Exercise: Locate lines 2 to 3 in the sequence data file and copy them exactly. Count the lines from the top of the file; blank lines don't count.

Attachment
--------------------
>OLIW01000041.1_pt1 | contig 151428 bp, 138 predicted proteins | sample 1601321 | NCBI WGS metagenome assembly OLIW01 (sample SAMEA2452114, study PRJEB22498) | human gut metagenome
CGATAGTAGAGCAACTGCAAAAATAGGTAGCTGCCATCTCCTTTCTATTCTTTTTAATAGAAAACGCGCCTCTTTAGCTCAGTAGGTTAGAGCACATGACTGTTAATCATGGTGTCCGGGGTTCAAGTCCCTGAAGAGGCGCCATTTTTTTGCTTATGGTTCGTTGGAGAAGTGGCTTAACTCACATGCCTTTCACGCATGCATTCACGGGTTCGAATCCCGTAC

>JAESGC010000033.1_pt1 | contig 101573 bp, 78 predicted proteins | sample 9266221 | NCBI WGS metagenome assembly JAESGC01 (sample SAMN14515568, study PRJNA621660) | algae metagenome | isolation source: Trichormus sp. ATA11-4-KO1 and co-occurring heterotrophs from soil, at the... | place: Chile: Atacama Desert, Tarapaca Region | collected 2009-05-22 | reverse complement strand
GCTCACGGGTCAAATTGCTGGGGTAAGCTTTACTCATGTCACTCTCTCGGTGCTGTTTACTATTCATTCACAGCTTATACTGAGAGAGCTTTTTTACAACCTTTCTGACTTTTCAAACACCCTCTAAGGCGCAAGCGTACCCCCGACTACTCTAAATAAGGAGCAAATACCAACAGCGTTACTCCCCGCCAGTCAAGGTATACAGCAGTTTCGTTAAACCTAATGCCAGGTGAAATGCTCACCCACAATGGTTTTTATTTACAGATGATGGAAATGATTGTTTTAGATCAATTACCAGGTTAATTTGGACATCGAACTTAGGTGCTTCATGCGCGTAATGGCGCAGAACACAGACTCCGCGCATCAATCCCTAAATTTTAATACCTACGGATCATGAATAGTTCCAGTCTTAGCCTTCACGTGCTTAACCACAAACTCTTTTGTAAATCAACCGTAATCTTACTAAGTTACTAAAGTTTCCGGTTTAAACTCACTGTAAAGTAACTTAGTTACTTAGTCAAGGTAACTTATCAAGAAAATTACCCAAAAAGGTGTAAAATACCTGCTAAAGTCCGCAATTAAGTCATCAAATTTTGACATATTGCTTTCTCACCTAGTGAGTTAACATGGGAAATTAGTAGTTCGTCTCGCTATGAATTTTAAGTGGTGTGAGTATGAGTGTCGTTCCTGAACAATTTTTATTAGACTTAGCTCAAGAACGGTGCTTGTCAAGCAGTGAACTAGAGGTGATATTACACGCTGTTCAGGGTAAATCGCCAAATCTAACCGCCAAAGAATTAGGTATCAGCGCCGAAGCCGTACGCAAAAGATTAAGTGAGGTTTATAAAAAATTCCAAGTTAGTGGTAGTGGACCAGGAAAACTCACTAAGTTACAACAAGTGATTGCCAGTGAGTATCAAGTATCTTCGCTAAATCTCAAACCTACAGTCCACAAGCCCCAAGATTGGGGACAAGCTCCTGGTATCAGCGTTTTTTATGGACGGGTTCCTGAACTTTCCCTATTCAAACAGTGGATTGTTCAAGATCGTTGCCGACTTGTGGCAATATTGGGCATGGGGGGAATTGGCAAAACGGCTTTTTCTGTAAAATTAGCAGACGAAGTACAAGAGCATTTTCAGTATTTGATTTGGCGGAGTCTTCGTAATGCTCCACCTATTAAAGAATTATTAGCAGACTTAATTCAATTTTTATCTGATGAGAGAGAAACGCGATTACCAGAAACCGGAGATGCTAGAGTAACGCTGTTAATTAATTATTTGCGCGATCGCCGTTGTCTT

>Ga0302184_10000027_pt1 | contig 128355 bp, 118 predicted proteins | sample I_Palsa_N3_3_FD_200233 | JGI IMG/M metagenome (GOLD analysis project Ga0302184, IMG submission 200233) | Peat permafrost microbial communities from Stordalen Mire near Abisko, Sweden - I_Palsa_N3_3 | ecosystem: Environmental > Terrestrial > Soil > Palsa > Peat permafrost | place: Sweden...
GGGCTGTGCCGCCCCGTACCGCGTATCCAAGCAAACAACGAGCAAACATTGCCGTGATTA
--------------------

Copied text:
CGATAGTAGAGCAACTGCAAAAATAGGTAGCTGCCATCTCCTTTCTATTCTTTTTAATAGAAAACGCGCCTCTTTAGCTCAGTAGGTTAGAGCACATGACTGTTAATCATGGTGTCCGGGGTTCAAGTCCCTGAAGAGGCGCCATTTTTTTGCTTATGGTTCGTTGGAGAAGTGGCTTAACTCACATGCCTTTCACGCATGCATTCACGGGTTCGAATCCCGTAC

>JAESGC010000033.1_pt1 | contig 101573 bp, 78 predicted proteins | sample 9266221 | NCBI WGS metagenome assembly JAESGC01 (sample SAMN14515568, study PRJNA621660) | algae metagenome | isolation source: Trichormus sp. ATA11-4-KO1 and co-occurring heterotrophs from soil, at the... | place: Chile: Atacama Desert, Tarapaca Region | collected 2009-05-22 | reverse complement strand